The statistics compiled by the NFDR highlight a challenge faced by fire departments across the United States. Volunteer fire departments cover vast sections of the country that are not serviced by paid fire services.  Traditionally these departments existed primarily to respond mainly to structure and wildland fires. Read More

California’s “New Normal” Demands New Staff and New Strategies in 2018

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Some of the biggest headlines of late show that California has been on fire near continuously over the past couple of months. Agencies such as CAL Fire and the Forestry Service have beefed up their staffing in the face of these unprecedented blazes.

The staffing increase is especially underway in Southern California in the face of strong winds and continuous dry conditions throughout the recent fire season. Coupled with the extent of the burnt scrub and bushes from past fires, these blazes have already chewed up hundreds of thousands of acres and destroyed thousands of structures. In response to these fires, as well as in handling the aftermath with recent flooding and mudslides, various fire and forestry agencies have stepped up their hiring efforts. As these intense blazes become more aggressive, sufficient personnel will be needed to respond to these emergencies with equal aggression.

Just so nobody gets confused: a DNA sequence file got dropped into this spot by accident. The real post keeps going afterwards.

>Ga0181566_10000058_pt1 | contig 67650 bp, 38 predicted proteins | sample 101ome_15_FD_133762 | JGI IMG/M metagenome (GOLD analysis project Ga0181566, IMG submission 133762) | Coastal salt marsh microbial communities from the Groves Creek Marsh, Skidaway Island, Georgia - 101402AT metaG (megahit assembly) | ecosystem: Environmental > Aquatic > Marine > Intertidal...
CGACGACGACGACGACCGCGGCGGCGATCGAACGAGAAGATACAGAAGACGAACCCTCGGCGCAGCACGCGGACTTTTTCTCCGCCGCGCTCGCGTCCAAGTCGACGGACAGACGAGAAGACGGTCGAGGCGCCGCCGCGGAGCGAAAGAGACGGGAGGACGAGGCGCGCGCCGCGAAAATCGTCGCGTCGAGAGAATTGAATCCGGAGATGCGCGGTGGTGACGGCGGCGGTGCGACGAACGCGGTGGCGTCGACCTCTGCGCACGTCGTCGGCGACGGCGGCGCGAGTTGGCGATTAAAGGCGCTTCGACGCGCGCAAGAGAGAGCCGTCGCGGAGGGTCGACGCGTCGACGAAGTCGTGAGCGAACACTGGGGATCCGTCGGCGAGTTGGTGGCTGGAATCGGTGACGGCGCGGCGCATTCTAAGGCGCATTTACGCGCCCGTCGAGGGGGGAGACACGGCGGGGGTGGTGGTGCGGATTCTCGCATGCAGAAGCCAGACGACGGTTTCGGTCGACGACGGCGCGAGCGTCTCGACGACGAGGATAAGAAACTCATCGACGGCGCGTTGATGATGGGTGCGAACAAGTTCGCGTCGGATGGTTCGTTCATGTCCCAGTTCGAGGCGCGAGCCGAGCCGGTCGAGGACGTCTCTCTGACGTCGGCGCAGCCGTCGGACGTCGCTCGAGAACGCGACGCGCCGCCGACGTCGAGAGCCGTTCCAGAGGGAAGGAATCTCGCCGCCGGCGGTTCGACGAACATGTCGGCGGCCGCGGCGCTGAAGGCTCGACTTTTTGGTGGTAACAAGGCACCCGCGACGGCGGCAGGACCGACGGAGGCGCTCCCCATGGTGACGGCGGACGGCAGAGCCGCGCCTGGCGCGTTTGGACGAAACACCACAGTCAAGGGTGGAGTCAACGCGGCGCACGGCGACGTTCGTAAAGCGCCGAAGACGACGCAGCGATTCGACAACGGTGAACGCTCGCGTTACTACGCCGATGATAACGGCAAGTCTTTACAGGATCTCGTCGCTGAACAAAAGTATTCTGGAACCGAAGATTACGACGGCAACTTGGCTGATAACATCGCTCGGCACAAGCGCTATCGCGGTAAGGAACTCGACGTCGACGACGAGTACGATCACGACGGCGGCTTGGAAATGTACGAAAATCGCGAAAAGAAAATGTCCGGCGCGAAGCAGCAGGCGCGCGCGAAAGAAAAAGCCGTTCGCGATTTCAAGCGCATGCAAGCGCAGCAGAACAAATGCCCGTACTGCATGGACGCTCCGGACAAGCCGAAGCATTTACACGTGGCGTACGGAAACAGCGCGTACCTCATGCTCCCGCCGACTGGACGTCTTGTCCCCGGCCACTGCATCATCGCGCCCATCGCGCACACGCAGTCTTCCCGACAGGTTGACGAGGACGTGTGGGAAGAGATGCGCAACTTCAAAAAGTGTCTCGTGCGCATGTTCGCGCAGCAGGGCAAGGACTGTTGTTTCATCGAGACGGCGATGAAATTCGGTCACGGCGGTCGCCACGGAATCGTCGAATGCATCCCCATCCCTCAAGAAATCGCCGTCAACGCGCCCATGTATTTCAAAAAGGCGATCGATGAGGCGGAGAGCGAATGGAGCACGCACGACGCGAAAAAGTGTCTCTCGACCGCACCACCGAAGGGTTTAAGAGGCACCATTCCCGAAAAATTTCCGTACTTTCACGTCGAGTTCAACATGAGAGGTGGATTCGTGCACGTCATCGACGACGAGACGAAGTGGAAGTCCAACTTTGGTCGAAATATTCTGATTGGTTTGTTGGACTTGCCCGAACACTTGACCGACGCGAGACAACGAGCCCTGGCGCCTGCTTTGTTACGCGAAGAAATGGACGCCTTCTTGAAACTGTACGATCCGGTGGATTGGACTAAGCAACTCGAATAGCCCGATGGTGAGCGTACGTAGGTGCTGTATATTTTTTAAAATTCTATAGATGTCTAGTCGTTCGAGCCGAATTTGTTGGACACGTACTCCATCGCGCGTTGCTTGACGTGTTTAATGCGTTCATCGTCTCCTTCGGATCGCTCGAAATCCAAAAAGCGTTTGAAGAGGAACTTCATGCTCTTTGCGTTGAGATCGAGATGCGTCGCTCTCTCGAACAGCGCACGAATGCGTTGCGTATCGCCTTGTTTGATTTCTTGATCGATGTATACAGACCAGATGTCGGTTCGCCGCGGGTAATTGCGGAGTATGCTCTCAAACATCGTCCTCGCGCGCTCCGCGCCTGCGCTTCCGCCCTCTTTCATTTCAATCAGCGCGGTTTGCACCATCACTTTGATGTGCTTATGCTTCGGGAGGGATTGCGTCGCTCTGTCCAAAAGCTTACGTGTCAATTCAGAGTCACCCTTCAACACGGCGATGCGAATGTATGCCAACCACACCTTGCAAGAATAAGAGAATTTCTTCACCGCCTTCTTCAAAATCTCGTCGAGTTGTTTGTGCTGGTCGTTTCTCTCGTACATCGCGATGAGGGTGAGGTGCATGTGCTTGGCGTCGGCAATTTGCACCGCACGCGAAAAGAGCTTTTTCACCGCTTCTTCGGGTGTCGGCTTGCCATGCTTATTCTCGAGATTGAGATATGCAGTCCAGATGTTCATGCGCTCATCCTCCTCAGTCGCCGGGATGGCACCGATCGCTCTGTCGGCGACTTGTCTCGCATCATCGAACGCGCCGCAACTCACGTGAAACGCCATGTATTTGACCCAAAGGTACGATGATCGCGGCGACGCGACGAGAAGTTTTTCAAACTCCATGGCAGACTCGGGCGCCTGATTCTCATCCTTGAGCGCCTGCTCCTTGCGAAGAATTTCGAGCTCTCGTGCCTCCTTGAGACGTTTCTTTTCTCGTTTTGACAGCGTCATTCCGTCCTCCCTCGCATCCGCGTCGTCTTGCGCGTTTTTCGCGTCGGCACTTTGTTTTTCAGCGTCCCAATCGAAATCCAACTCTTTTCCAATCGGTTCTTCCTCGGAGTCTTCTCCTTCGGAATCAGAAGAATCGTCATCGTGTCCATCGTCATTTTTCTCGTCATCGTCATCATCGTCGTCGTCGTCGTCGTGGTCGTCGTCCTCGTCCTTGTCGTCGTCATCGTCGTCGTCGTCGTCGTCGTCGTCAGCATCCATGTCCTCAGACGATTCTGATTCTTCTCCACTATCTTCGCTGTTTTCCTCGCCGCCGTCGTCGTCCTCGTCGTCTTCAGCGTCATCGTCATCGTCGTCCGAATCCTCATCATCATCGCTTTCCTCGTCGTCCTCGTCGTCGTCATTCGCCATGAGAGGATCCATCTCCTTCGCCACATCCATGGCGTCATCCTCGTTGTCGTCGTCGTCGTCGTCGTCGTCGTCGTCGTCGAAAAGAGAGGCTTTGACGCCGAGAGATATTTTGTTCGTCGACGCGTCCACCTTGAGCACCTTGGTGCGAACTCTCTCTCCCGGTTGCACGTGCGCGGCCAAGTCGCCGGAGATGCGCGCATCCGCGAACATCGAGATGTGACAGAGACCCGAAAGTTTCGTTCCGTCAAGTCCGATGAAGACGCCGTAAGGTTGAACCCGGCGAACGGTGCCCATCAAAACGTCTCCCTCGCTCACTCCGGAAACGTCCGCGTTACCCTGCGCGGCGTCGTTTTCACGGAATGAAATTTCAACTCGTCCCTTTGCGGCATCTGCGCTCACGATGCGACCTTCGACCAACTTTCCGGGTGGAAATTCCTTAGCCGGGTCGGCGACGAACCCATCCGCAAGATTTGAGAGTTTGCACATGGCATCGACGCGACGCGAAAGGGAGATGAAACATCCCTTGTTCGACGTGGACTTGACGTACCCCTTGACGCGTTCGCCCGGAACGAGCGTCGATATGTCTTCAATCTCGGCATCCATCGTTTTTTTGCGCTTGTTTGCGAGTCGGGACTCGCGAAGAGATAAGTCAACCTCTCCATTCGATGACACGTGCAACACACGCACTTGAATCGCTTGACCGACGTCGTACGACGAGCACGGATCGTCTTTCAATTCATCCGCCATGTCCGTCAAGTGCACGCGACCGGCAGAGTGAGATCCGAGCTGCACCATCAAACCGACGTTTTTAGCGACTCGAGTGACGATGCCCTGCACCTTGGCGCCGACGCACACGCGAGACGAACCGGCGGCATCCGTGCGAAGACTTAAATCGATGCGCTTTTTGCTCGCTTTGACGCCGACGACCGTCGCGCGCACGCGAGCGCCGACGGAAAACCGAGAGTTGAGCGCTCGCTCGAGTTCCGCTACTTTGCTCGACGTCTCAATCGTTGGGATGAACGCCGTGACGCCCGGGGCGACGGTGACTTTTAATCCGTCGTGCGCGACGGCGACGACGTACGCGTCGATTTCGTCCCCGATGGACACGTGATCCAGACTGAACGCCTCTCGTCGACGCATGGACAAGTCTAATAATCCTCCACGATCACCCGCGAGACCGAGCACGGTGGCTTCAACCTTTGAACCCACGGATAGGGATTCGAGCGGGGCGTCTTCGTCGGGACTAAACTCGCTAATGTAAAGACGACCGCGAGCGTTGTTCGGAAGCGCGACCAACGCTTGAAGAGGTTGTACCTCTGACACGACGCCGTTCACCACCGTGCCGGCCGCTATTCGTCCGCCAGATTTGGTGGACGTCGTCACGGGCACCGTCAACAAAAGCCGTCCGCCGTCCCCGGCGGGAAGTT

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Privatized Firefighters Aid Insurance Companies

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Firms such as Pure Insurance and Chubbs Limited have implemented this service for their policyholders over the last decade, and given the nature of these fires over the past few seasons, it’s proving useful across 13 states. Its benefits are enjoyed most strongly in California, as development stretches its fingers further into fire-prone areas where the fire season is essentially year round.

These privatized firefighters don’t necessarily work alongside government agencies in active fire suppression. However, they are with companies contracted by the insurance companies to patrol the neighborhoods of policy holders, and they take preventative steps to reduce the likelihood of damage should a fire approach the home.